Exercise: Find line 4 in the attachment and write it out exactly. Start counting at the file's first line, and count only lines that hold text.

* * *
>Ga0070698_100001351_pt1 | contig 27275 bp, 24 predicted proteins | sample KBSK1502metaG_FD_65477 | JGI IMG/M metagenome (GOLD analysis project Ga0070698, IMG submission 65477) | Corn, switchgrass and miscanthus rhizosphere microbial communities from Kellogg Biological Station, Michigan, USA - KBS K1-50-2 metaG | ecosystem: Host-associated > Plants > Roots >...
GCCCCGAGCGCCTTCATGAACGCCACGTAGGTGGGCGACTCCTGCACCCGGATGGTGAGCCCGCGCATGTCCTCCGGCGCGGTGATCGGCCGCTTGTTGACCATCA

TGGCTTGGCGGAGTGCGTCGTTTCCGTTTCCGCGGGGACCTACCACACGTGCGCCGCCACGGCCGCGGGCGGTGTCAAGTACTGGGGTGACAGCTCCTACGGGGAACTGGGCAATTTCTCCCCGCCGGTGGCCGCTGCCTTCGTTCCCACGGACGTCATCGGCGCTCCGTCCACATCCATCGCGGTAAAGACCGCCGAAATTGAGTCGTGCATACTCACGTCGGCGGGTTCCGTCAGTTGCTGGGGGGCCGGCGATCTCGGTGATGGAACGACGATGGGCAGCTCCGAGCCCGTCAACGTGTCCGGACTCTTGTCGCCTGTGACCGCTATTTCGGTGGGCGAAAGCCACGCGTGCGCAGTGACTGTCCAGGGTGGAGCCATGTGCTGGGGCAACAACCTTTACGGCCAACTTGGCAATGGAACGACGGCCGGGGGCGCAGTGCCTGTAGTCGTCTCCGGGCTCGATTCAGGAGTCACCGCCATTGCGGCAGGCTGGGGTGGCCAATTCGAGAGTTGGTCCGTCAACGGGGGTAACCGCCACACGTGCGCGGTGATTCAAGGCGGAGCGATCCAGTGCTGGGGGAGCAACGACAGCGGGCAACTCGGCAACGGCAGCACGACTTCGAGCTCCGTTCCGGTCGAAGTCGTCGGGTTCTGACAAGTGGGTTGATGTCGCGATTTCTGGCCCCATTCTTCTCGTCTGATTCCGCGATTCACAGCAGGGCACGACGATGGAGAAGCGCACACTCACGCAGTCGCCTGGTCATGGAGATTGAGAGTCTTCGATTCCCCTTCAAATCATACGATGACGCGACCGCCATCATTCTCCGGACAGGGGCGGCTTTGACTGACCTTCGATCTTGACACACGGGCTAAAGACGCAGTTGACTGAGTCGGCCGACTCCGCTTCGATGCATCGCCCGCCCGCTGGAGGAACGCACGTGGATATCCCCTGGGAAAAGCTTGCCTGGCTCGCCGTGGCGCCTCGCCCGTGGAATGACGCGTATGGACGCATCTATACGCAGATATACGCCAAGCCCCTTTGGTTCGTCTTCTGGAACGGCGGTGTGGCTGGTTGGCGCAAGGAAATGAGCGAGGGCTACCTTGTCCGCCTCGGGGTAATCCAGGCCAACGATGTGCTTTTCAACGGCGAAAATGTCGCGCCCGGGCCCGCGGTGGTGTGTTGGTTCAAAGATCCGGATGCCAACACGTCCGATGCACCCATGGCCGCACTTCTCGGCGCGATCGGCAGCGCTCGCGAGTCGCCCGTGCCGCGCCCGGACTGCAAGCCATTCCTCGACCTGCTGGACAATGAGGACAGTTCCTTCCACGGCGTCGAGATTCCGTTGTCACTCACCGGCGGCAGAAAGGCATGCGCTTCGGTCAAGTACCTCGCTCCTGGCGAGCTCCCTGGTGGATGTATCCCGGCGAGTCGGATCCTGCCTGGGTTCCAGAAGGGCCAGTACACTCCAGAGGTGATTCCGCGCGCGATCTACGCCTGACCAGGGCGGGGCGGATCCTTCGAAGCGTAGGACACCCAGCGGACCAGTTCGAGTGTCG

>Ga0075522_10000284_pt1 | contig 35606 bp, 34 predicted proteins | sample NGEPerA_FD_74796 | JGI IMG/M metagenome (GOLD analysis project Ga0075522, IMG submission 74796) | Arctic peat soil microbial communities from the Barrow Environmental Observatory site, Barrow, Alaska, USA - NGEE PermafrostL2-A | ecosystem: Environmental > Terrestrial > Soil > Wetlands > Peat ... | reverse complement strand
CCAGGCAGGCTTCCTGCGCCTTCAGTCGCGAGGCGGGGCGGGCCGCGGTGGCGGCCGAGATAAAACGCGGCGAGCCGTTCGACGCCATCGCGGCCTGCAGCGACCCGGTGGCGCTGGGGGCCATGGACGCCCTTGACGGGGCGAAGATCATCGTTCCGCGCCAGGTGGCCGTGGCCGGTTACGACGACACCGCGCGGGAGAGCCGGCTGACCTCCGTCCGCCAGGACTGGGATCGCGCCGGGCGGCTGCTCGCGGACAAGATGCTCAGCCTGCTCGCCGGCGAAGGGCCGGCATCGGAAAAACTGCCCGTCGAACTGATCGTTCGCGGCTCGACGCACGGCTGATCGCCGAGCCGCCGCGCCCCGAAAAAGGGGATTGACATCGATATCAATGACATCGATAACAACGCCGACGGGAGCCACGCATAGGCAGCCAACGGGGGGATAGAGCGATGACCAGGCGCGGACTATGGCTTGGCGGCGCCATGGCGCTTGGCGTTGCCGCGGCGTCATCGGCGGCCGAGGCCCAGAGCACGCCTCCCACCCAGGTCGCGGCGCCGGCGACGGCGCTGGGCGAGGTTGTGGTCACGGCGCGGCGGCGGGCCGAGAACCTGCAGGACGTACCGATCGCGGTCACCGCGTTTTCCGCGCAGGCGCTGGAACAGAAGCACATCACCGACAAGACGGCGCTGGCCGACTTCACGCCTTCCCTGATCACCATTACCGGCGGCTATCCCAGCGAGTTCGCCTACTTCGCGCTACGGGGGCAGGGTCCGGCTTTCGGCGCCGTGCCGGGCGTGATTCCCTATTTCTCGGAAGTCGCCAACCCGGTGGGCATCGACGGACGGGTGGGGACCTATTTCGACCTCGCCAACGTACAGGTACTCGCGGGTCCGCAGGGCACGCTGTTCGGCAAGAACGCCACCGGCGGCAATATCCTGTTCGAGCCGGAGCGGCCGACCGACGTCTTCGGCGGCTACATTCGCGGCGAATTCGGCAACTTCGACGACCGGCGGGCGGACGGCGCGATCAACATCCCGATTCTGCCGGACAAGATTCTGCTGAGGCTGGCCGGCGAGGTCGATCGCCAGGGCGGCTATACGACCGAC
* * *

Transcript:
>Ga0075522_10000284_pt1 | contig 35606 bp, 34 predicted proteins | sample NGEPerA_FD_74796 | JGI IMG/M metagenome (GOLD analysis project Ga0075522, IMG submission 74796) | Arctic peat soil microbial communities from the Barrow Environmental Observatory site, Barrow, Alaska, USA - NGEE PermafrostL2-A | ecosystem: Environmental > Terrestrial > Soil > Wetlands > Peat ... | reverse complement strand